FAQ: Living Near a Landfill

Q: How would you feel if you lived near a landfill?

During a public meeting in Shanagolden, Co. Limerick, Ireland on July 16, 2015, a local resident asked the Cadence EnviroPower CTO (Dr. Bary Wilson) how he would feel living near a landfill.

A similar question was texted to Mr. Riera and Dr. Wilson during a talk show segment on Limerick's Live95FM Radio on Saturday, July 18. Although not directly relevant to the issue of the Gortadroma Waste to Energy facility, the question is certainly a fair one

 

A: We are quite comfortable living near a landfill.

As Dr. Wilson described on the Live 95FM talk show on July 18, he and his wife (along with thousands of other residents) live within a mile or so (1.2 miles for Dr. Wilson) of Monarch Hill, the largest landfill in Broward County, FL, and at least ten times larger in waste volume than the landfill at Gortadroma.  

There are more than a 1,000 homes and business within a mile or so of Monarch Hill, the vast majority of which were built after the landfill was established. There are only a few dozen homes within a mile or so of the Gortadroma Landfill, and fewer than half dozen within 500 meters. In Florida, thousands of residents live, work, shop, or spend leisure time less than 500 meters from Monarch Hill (shown below). 

In deciding to purchase their home (back when the landfill was processing far more waste than it is today), the Wilsons did some quick air dispersion modeling and relative risk calculations. Even though their home was directly downwind from the incinerator, they nonetheless determined that the emissions from landfill operations and the incinerator, on average, would not be detectable above the background from local traffic. Balanced against the attractive features of their waterfront home, the decision to purchase was easy. 

Below is a satellite image of the Monarch Hill Energy Park as well as the surrounding area. The Energy Park property is bounded by W. Sample Rd. (834) to the South, Florida's Turnpike (91) to the West, 49th Ct. to the North, and Powerline Rd. (845) to the East. Each block bordered by yellow-marked roads is approximately one square mile.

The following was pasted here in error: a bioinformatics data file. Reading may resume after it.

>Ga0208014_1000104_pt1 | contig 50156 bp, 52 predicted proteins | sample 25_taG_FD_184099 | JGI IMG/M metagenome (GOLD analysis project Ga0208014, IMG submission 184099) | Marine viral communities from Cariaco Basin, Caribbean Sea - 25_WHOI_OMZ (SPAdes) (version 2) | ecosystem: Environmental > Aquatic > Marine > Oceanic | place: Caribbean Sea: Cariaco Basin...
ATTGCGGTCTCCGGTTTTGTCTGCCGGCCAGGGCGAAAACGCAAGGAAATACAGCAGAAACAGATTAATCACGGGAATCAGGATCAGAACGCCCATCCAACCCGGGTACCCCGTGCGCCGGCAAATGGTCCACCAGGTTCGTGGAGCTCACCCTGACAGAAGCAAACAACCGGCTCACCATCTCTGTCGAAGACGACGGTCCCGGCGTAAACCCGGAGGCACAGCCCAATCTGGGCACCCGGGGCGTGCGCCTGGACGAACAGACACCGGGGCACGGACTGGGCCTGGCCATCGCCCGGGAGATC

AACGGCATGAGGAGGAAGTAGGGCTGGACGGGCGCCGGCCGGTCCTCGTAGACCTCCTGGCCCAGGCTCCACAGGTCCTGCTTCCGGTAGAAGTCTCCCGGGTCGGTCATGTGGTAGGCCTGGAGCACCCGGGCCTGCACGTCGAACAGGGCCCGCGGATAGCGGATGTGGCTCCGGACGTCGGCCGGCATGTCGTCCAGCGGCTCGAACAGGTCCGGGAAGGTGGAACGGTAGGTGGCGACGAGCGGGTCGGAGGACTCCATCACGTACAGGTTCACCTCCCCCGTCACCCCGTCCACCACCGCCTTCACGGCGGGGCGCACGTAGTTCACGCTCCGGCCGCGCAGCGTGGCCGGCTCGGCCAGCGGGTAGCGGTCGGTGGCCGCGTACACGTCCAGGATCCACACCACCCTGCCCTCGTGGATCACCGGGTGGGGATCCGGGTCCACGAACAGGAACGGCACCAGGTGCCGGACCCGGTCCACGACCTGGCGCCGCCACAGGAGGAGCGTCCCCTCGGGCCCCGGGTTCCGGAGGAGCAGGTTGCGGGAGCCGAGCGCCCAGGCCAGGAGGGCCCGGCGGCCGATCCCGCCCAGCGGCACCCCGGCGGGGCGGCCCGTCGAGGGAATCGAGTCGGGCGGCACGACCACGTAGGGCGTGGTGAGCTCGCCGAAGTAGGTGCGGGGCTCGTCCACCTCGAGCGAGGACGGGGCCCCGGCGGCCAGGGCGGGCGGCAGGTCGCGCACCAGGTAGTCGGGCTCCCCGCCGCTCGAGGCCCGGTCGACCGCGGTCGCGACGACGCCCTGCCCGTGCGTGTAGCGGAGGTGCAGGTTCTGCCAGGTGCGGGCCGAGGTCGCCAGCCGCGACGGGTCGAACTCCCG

The Monarch Hill Waste to Energy Park http://monarchhill.wm.com/landfill/index.jsp has processed as much as 10,000 tons per day (TPD) of MSW in the past, and now processes approximately 3,500 TPD (more than three times as much as is planned for Gortadroma). Monarch Hill includes a 66 MW “mass burn” incinerator fired steam turbine power plant, as well as a 10 MW combustion gas turbine power plant operating on landfill gas. (Gasifiers that operate on refuse derived fuel are considered cleaner and more efficient than incinerators that operate on refuse derived fuel, and much cleaner than "mass burn" incinerators that run on unsorted MSW.) Due in part to facilities such as Monarch Hill, South Florida has some of the lowest electrical rates in the US

There is no evidence that residential property values around the landfill are adversely affected by their proximity. One factor here is that the abundant park land, lakes, and open space areas that were established on adjacent tracts of land, as well as the easy access to a major highway, make the general area quite desirable. Another factor is that  the properties along streets directly adjacent to the landfill property are are exclusively commercial. 

With more than a thousand homes and businesses, as well as a shopping mall, pubic parks, baseball fields, outdoor basketball courts, soccer pitches, a golf course, a disc golf course, an equestrian center, a boating lake, biking trails, and other recreational facilities, including a butterfly breeding lab, butterfly flight area and research center (Butterfly World), within about a mile of Monarch Hill (also affectionately known as "Mt. Trashmore" and so high that folks can hang glide from it) Coconut Creek, the town in which Monarch Hill is located, has been chosen as a great place to live by more than 56,000 people.